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Seaweed could aid weight battle
Fat-busting seaweed could be the future of slimming, new research suggests.
Scientists have identified a natural seaweed fibre that prevents the body absorbing fat.
Tests show that alginate, found in sea kelp, can suppress the digestion of fat in the gut.
Researchers investigated the ability of alginate to reduce fat break-down by a digestive enzyme, pancreatic lipase.
Blocking the action of the enzyme results in lower amounts of fat being absorbed by the body.
Lead scientist Professor Jeff Pearson, from the University of Newcastle's Institute for Cell and Molecular Biosciences, said: "We have already added alginate to bread and initial taste tests have been extremely encouraging.
"Now the next step is to carry out clinical trials to find out how effective they are when eaten as part of a normal diet."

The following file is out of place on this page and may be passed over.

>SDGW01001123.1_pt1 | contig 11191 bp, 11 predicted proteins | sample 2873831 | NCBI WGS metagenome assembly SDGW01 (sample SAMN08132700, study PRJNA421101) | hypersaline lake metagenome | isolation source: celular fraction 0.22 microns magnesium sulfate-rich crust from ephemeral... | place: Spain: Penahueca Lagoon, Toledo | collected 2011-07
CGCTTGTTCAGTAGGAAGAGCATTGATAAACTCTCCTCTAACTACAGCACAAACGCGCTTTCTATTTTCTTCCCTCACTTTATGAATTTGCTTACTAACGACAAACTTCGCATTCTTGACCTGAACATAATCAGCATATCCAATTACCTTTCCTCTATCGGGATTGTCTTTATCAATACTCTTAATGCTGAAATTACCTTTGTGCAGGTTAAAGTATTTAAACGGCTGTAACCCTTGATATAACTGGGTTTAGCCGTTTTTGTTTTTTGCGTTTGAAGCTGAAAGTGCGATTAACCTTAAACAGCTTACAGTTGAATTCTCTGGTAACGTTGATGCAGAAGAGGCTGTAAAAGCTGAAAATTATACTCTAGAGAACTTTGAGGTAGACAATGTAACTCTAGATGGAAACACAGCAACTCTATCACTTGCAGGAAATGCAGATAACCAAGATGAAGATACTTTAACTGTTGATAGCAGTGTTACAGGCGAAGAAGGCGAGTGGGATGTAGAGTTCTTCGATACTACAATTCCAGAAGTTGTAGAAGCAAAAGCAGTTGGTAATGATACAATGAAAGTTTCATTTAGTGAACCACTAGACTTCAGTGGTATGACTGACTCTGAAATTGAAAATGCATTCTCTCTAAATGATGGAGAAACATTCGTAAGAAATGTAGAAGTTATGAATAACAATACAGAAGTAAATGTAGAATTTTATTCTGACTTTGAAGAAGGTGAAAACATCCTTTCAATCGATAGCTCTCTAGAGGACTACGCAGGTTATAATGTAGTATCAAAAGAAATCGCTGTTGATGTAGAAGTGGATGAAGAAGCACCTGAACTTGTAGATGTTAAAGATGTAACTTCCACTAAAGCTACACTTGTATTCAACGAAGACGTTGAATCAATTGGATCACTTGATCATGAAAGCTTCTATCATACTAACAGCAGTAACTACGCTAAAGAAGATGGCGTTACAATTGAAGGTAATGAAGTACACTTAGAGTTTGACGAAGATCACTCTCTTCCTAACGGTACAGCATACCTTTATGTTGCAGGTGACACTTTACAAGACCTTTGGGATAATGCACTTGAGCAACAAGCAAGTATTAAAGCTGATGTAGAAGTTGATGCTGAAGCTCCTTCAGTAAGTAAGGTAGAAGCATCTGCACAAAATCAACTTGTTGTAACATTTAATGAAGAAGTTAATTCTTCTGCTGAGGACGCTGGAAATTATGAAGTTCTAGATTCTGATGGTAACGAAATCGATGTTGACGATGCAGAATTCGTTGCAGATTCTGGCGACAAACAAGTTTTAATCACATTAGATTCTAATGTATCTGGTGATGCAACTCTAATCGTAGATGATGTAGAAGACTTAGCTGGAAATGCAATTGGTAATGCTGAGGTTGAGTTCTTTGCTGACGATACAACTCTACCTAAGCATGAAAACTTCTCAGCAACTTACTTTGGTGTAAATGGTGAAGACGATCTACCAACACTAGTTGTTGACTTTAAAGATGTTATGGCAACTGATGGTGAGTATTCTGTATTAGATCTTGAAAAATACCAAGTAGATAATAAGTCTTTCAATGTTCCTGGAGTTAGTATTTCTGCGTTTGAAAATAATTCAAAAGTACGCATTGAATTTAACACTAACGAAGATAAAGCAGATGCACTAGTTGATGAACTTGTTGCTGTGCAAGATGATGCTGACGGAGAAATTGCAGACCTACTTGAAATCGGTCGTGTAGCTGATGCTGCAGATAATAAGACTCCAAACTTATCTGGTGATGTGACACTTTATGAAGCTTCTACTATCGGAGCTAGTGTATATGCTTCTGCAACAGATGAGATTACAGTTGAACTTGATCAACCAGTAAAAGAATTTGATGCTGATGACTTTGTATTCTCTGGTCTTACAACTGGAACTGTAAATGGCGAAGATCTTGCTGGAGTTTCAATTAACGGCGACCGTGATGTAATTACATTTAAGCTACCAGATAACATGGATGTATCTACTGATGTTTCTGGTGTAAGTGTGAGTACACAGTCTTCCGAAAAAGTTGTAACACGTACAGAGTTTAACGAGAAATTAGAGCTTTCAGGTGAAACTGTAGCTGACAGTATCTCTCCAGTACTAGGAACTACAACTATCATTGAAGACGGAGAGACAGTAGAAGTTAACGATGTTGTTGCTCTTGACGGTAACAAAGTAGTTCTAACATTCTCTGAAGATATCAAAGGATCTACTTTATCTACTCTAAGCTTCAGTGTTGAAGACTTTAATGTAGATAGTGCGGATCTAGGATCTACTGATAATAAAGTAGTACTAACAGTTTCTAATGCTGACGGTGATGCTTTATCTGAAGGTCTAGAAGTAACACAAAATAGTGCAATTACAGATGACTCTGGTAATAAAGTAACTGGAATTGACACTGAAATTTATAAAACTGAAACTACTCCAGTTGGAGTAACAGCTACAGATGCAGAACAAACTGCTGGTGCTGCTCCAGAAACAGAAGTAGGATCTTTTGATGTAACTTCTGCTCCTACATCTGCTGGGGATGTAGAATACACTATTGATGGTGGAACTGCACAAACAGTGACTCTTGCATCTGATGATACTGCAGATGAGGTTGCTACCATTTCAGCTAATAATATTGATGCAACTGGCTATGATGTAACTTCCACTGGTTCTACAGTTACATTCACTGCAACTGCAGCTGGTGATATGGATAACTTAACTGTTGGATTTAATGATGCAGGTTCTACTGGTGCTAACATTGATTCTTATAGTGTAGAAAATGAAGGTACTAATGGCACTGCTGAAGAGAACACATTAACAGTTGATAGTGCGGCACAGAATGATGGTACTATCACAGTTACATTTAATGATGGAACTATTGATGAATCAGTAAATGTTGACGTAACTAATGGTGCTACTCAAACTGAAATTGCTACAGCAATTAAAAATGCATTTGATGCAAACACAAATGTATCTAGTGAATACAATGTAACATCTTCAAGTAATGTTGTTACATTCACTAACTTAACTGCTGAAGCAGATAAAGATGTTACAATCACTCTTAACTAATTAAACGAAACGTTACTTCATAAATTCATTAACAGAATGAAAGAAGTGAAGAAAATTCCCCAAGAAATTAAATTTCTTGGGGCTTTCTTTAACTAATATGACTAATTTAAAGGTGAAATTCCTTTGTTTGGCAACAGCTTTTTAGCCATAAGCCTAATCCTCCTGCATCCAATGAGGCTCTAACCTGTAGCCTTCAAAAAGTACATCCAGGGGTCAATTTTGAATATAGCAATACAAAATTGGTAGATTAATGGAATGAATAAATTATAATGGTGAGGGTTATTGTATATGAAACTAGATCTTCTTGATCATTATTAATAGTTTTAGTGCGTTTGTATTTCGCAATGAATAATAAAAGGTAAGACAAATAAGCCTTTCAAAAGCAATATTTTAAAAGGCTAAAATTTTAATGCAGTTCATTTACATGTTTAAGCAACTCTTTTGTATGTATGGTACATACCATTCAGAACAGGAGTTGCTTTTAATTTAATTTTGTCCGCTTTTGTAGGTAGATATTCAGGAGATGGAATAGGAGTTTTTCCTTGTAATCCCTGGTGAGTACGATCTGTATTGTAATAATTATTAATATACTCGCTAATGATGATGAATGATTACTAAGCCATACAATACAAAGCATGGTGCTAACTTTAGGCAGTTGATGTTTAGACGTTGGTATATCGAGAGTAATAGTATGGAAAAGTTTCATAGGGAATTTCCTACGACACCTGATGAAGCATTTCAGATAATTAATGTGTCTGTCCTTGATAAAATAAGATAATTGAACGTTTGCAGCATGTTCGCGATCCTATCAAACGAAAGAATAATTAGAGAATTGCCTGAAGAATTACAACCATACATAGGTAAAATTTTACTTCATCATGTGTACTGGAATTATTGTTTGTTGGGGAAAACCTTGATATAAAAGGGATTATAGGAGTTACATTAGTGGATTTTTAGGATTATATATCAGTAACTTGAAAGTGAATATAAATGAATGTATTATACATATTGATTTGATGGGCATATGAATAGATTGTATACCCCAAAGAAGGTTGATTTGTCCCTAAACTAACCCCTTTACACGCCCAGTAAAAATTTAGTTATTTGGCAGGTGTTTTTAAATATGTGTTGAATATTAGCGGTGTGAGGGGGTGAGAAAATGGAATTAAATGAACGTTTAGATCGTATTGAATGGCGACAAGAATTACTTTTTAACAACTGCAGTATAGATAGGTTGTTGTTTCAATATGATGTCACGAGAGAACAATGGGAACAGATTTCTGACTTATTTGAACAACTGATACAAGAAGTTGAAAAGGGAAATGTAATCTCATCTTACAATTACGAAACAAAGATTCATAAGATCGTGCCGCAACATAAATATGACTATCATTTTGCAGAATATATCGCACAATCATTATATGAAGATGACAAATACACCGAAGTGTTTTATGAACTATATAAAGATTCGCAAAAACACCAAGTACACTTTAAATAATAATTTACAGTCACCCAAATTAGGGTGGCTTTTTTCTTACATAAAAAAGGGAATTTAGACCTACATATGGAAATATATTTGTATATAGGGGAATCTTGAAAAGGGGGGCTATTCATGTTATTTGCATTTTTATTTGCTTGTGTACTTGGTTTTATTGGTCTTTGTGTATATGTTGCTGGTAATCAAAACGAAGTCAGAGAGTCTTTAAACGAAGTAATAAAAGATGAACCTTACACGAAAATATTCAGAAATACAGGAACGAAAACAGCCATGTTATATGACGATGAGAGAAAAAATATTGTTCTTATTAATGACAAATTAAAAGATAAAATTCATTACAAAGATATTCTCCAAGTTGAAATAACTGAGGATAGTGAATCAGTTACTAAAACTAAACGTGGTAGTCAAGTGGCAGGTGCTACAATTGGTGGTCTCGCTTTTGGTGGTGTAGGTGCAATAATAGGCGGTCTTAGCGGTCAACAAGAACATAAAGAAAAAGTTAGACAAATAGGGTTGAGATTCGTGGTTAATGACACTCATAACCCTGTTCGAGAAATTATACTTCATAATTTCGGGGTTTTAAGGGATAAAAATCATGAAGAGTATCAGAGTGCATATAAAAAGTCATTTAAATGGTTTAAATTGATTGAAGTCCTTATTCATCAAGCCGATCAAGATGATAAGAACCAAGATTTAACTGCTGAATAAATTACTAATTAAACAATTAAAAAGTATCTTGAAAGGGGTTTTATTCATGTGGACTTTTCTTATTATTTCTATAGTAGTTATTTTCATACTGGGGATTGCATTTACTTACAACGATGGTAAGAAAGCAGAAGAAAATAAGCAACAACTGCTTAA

The researchers found that alginates containing more of a sugar molecule called guluronate were best at blocking fat digestion.
They compiled a list of the most promising seaweeds, including a brown sea kelp known as "tangle" or "cuvie", bladderwrack, and bull kelp.
The findings, published in the journal Food Chemistry, showed that a four-fold increase in one type of tangle alginate boosted anti-fat absorption activity by 75%.
Dietary fibre avoided the side effects of conventional anti-obesity drugs that inhibit enzyme activity, said the researchers.
They wrote: "The inclusion of an alginate into foods.. has the potential to reduce the intake of dietary triacylglycerol (fat) and could greatly help in weight management."